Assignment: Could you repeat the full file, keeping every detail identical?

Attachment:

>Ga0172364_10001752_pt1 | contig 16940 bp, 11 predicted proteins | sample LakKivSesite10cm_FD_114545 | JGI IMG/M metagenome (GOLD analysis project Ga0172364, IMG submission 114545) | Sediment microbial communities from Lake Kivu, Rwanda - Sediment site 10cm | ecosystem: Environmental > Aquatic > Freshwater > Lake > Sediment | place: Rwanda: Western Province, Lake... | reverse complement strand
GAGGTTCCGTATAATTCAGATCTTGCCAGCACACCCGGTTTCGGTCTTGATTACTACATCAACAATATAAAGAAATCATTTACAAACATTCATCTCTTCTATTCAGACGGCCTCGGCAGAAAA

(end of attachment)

>Ga0172364_10001752_pt1 | contig 16940 bp, 11 predicted proteins | sample LakKivSesite10cm_FD_114545 | JGI IMG/M metagenome (GOLD analysis project Ga0172364, IMG submission 114545) | Sediment microbial communities from Lake Kivu, Rwanda - Sediment site 10cm | ecosystem: Environmental > Aquatic > Freshwater > Lake > Sediment | place: Rwanda: Western Province, Lake... | reverse complement strand
GAGGTTCCGTATAATTCAGATCTTGCCAGCACACCCGGTTTCGGTCTTGATTACTACATCAACAATATAAAGAAATCATTTACAAACATTCATCTCTTCTATTCAGACGGCCTCGGCAGAAAA